IMCD Brasil creates opportunities for underserved female students to pursue a future in science
The world gender ratio is nearly even; yet, out of the 6.9 million scientists in the world, only 33% are women. In Brazil, gender inequality in the labour market is further highlighted as it ranks 94 in the 2022 Global Gender Gap Report by the World Economic Forum.
As a company integral to the global supply chain that helps drive scientific innovations across various industries, education and diversity is a pillar of the IMCD Cares Fund. This corporate social responsibility (CSR) programme finances initiatives that help improve the communities where IMCD operates. Addressing the disparity of women in science and in the workforce, IMCD Brasil developed a partnership with Futuras Cientistas (translated Future Female Scientists). This IMCD Cares initiative fosters the educational development of girls attending their third year of public high school in São Paulo, Brazil, thereby helping them realise a future as scientists or entrepreneurs.
Creating STEM access to students
“It is truly rewarding to develop opportunities for these students to flourish in experiences that may possibly change their lives,” said Nicolas Kaufmann, Americas President, IMCD.
In Futuras Cientistas’ 12-year history, IMCD is the first corporate organisation to sponsor the programme, creating unique scientific experiences for underserved female students in Brazil.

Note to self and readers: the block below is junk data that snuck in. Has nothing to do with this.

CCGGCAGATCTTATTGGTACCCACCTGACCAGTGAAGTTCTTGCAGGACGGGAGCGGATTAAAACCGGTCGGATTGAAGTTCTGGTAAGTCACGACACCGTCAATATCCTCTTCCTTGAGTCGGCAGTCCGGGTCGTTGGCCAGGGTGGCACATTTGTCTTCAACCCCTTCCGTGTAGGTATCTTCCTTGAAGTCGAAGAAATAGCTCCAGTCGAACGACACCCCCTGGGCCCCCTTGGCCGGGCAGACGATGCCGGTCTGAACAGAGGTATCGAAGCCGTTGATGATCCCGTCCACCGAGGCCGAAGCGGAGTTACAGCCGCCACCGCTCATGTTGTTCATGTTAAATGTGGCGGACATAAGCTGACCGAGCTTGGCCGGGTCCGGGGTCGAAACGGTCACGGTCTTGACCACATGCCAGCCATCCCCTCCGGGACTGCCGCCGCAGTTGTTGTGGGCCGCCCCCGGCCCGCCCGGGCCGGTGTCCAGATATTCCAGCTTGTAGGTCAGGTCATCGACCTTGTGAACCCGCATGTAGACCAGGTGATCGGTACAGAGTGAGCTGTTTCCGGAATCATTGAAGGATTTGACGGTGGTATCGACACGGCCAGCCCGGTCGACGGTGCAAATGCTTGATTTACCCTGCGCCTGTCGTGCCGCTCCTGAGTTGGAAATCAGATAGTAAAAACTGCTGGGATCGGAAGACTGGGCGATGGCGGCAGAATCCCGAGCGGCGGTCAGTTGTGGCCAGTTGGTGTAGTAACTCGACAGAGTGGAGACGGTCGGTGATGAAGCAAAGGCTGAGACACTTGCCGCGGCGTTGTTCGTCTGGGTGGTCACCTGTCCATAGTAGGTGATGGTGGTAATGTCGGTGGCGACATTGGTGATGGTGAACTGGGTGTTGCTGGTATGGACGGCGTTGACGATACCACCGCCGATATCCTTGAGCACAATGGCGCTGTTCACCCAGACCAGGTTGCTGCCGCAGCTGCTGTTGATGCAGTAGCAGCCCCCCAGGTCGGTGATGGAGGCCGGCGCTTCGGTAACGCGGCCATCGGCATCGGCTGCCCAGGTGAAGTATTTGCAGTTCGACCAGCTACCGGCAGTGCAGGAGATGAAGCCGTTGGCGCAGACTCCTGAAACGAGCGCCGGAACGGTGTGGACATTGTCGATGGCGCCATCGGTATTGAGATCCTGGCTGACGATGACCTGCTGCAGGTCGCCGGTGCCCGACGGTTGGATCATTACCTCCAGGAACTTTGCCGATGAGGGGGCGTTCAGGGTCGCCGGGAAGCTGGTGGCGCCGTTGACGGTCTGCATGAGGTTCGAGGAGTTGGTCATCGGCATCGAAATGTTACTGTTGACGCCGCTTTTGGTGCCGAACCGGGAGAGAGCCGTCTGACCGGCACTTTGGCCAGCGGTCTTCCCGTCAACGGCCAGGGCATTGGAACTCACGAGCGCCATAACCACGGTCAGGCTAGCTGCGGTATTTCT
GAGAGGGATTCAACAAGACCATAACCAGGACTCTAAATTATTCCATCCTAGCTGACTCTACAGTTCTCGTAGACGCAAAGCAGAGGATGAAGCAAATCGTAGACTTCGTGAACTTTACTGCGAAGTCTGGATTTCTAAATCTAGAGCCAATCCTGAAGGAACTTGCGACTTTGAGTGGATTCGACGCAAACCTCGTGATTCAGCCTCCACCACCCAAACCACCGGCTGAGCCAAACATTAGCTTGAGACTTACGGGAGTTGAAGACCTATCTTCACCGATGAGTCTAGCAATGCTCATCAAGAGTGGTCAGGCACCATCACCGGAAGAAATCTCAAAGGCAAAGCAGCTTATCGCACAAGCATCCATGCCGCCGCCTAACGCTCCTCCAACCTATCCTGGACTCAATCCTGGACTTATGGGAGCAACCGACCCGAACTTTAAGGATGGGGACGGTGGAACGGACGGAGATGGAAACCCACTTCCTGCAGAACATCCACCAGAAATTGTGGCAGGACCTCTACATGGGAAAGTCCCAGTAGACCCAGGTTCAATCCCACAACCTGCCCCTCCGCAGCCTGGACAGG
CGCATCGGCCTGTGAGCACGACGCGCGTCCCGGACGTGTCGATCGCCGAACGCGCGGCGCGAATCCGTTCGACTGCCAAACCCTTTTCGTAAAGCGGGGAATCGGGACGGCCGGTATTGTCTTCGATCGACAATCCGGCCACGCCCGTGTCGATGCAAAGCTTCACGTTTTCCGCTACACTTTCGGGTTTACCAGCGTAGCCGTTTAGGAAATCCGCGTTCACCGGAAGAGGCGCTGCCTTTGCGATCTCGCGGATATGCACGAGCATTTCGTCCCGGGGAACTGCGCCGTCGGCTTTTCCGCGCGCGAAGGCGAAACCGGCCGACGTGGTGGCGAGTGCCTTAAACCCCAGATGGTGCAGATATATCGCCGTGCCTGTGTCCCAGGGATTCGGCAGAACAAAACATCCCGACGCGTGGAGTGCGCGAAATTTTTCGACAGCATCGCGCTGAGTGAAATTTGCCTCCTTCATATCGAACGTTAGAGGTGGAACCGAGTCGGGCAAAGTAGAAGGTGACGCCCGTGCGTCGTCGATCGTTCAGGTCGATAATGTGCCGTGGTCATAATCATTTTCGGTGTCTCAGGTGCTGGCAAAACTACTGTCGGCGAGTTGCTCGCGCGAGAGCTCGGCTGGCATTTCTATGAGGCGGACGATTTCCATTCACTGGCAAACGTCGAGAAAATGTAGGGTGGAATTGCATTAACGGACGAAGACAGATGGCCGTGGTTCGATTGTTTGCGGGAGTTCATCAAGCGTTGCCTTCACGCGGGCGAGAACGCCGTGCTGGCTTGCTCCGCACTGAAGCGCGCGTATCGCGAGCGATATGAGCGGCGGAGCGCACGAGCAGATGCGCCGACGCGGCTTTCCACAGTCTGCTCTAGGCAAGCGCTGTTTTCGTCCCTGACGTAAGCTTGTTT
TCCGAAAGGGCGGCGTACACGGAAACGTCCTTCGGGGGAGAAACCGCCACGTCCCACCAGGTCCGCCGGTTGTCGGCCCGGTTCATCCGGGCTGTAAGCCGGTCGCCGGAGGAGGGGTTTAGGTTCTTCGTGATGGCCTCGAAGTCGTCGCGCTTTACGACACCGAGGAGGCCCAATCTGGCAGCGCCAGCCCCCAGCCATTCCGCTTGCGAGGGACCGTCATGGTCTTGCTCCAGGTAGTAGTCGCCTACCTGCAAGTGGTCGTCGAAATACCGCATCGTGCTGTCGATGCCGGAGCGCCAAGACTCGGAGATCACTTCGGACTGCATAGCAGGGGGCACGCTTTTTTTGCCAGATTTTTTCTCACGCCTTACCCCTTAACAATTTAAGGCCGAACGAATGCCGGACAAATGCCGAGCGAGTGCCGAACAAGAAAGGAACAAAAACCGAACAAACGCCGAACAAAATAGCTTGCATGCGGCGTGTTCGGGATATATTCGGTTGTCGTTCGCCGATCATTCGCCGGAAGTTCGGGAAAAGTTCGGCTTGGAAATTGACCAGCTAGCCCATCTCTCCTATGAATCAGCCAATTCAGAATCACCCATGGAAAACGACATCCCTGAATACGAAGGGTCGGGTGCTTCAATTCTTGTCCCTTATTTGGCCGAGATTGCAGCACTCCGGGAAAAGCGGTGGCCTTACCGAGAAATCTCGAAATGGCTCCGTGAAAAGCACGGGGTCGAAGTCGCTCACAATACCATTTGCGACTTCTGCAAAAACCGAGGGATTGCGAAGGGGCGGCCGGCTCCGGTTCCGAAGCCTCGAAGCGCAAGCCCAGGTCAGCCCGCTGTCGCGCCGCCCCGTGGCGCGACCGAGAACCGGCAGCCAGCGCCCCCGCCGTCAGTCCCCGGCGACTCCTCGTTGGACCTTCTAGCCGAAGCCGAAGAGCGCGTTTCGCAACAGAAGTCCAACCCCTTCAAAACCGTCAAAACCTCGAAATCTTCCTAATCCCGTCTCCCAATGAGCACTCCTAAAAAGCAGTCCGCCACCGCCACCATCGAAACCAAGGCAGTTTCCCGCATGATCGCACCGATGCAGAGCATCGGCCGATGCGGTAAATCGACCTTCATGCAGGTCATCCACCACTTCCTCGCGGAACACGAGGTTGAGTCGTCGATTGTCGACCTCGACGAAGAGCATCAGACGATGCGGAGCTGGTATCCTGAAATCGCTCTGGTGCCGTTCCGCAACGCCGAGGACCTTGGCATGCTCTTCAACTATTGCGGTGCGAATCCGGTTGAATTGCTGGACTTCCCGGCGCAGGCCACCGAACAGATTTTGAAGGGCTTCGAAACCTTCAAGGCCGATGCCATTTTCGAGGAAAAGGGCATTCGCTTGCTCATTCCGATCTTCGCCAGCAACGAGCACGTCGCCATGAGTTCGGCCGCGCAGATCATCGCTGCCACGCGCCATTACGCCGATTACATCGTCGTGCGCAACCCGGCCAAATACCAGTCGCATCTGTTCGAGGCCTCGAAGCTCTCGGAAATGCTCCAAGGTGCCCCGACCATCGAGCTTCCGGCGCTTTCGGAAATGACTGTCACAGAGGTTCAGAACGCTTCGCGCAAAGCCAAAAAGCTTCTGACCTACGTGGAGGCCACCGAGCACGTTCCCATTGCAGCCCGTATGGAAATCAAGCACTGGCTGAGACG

Enabling a future in science
IMCD Brasil’s final contribution to support the girls in chasing a future in science is awarding an IMCD Cares Scholarship of 153,000 reais (approximately 27,000 Euros) to three of the top students of the programme. The scholarship will fund the students’ four-year university degree to complete courses in science, technology, engineering or mathematics (STEM). The IMCD Cares Scholarship, mentorship and scientific immersion provide STEM education for girls who would otherwise not be able to attend university.
“This initiative has merged the worlds of academia, industry and government to collaborate in fostering economic and social development. This triple helix model of innovation is an important contribution to Brazil’s progress in addressing women’s access to science,” concluded Nicolas.